How we can upstage Billy Joel in the New Year

Billy Joel made an indelible statement against anti-Semitism. But did he make a statement for the future of the Jewish people?

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Rabbi Aryeh Kaltmann,

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In the wake of the awful events in Charlottesville, Billy Joel’s fans got an inspiring surprise toward the end of his recent concert in Madison Square Garden. The singer, who does not wear his Jewish upbringing on his sleeve, came out for his encore in a black jacket with a yellow Star of David sewn on the front and back. Deservedly, Joel has received kudos in many quarters for spurning silence. By boldly wearing the startling image of the star that Nazis forced Jews to wear during the Holocaust, he was decrying anti-Semitism in particular and, by implication, racism and other forms of hate.

But Billy Joel is a celebrity. What can we do to help repair the severe divisions besetting our nation––to fulfill the ideal of tikkun olam? I believe we can do plenty. I believe we can always do more.

Take even Billy Joel, for example, who did make an indelible statement. What if instead of donning the yellow star, he had returned to his piano wearing a kippa? What a message that would have delivered: that instead of reminding his audience of anti-Semitism’s terrible toll on victims including his father’s family, he had chosen to symbolize the present and the future. The fervent, ongoing wish that Jewish traditions and values will not only survive, but thrive.


Edmund Burke: “The only thing necessary for the triumph of evil is for good men to do nothing.”
And that brings me to my main point. It is one thing to wish; it is another to do. Judaism, after all, is a tradition of deeds––of performing mitzvot.

The perfect illustration is occurring right now as we watch with sadness the massive suffering inflicted by the hurricane in Texas and wish for relief from the ravages of the storm. Yes, we wish, but what can we do? Well, we can donate money or supplies to any number of organizations offering support to the victims––including many organizations in the Jewish community. (Some individuals are even able to help in a hands-on way. I just read about Jewish summer camps in Texas being opened to provide shelter for hurricane victims and about a young Jewish man from Ohio whose organization has been on the water volunteering in rescue efforts.)

And what about the rest of the year? Times that do not convey a sense of urgency or elicit our compassion? I have a current illustration for that as well:

On August 22, the New York Times’ podcast “The Daily” profiled Derek Black, a young man born into one of the “first families” of white nationalism. As a boy in Palm Beach County, he already had a radio show aimed at youngsters that spewed bigotry and white supremacy. As a teen, he got into politics to further his cause.

Then he went to college. There, he hid his background, but after a while videos of his earlier activities surfaced at the school, and many fellow students learned of his past. One of his friends did not shun him, however. Instead, that young man, an Orthodox Jew, invited Derek to one of the Shabbat dinners he routinely held for a wide range of friends.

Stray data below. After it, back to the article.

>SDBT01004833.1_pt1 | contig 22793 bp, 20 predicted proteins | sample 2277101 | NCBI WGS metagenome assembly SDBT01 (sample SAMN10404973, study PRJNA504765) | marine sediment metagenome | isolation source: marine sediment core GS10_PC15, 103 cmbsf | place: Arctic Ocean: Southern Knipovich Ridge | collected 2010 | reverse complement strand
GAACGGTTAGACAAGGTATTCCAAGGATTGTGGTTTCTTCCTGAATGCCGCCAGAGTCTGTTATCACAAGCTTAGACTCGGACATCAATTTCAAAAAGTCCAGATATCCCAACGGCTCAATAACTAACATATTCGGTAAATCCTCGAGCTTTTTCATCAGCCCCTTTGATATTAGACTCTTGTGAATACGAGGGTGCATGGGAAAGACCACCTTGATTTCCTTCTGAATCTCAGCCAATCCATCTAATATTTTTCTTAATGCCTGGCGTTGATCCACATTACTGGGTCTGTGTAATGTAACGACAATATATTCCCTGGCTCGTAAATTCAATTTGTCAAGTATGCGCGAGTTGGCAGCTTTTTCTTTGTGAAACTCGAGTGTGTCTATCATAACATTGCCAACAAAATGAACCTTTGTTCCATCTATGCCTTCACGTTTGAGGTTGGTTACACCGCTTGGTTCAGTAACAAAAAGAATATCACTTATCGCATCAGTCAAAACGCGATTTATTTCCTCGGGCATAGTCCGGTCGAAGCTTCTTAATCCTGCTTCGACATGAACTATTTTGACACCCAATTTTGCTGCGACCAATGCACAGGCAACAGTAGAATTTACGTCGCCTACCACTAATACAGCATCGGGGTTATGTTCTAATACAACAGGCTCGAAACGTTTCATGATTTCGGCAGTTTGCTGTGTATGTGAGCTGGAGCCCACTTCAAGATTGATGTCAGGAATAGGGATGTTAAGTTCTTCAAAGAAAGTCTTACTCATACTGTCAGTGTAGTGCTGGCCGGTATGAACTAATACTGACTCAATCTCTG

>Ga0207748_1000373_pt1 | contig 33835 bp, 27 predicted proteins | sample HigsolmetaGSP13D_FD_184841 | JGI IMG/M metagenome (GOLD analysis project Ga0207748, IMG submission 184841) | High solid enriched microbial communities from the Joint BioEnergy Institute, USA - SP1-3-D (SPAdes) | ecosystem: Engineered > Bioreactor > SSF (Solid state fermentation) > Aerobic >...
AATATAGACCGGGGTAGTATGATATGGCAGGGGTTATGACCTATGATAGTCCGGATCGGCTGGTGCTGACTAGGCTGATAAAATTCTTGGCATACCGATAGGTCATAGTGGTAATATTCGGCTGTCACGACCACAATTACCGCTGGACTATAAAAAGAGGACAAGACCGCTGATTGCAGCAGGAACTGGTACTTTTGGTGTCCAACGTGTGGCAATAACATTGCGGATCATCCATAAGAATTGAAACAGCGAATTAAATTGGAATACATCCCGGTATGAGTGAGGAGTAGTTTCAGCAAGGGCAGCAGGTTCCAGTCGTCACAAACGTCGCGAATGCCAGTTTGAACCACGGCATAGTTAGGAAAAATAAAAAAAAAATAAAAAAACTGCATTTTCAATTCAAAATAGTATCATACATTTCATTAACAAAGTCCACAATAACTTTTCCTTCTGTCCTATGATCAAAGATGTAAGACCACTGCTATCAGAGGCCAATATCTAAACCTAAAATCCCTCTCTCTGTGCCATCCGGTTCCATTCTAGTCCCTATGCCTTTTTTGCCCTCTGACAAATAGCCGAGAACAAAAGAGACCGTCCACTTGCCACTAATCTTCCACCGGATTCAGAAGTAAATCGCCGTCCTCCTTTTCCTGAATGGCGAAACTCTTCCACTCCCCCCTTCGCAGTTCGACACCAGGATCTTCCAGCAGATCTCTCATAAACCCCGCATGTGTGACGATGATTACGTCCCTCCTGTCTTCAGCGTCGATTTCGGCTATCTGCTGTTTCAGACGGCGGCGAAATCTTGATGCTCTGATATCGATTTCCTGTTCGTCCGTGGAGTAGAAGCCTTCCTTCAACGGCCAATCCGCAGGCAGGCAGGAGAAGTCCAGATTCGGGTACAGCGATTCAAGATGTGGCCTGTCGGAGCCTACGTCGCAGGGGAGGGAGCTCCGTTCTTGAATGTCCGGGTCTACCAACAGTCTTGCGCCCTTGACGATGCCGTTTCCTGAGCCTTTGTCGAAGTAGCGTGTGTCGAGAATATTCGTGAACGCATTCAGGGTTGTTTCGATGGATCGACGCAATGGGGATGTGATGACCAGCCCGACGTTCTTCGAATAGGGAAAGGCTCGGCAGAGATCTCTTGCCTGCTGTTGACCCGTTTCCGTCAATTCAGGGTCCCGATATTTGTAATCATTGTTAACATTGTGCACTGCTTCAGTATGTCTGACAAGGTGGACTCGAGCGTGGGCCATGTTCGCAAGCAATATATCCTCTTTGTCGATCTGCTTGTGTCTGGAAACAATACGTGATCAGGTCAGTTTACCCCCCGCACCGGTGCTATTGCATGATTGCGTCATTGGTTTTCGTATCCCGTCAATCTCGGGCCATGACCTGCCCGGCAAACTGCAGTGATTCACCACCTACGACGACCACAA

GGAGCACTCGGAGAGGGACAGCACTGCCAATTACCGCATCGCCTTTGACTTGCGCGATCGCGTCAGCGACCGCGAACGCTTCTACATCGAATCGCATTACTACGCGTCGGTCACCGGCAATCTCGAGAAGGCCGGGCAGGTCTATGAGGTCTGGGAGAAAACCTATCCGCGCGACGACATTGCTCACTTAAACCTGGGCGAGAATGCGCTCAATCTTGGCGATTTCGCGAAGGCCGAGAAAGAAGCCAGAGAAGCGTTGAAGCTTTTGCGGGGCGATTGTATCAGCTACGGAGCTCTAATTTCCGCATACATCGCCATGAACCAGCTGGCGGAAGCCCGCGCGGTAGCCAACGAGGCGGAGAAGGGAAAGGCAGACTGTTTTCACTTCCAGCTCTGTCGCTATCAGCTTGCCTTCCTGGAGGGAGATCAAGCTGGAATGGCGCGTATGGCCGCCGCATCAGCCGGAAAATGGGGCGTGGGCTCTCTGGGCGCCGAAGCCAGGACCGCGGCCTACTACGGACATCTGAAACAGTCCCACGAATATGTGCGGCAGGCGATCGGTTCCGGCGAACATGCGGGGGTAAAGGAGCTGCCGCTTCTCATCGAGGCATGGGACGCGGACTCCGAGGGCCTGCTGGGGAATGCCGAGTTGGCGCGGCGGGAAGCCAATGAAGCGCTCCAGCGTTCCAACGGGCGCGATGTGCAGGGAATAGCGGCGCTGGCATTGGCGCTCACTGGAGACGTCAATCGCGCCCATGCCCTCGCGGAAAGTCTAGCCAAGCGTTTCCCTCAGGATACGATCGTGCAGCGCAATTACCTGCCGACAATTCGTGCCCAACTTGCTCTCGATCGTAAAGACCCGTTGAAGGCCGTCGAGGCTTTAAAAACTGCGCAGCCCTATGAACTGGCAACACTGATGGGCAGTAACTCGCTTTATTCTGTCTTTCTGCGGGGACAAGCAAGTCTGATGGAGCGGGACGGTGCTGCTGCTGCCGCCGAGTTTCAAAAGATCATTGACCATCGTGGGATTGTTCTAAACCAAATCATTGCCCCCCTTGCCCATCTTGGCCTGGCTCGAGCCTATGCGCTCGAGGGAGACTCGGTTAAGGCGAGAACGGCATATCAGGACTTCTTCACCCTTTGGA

That was the turning point. Derek started to open his mind to others’ experiences and views. After a while, he came to see his values as all wrong and painfully turned his back on his family’s teachings. Now, though he comes across as a humble individual not out to make a name for himself, Derek has gone public with his transformation to help others.

Given the deep divisions in our country right now, many leaders have called upon us to stop demonizing people outside our belief system or political leanings and, instead, try to understand their perspectives. This is definitely something each of us can do.

It should come as no surprise to you that The Rebbe, of blessed memory, offered a beautiful example of how we can move from feelings to action: The story is told of a Jewish leader who suggested that in the days leading up to Passover the Rebbe should tell all his Chabad followers to add an extra chair, which would remain empty, at the Passover seder table. The empty chair would remind us of those missing because of the Holocaust.

The Rebbe wisely replied that, yes, he would encourage the setting of an extra chair at every seder–– but to be certain to fill it with a person who would otherwise not have been at the seder. The point is that Judaism must be about what we are for, not what we are against.

So with apologies to Billy Joel, who stepped out of character to bravely wear a yellow star, he could have acted in an even more courageous way if had gone beyond harking to the past and expressed or demonstrated what we are for.

But to applaud Billy Joel further, he didn’t stop with his important, symbolic gesture at the concert. A few days later, responding to all theattention his gesture had received, he cited the renowned quote by the 18th century Irish statesman and philosopher Edmund Burke: “The only thing necessary for the triumph of evil is for good men to do nothing.”

This is the Jewish way. We are instructed that when we encounter darkness, it is our responsibility––it is a mitzvah––to light a candle, to do that extra good deed.

Rabbi Aryeh Kaltmann is the Chabad emissary in Columbus, Ohio.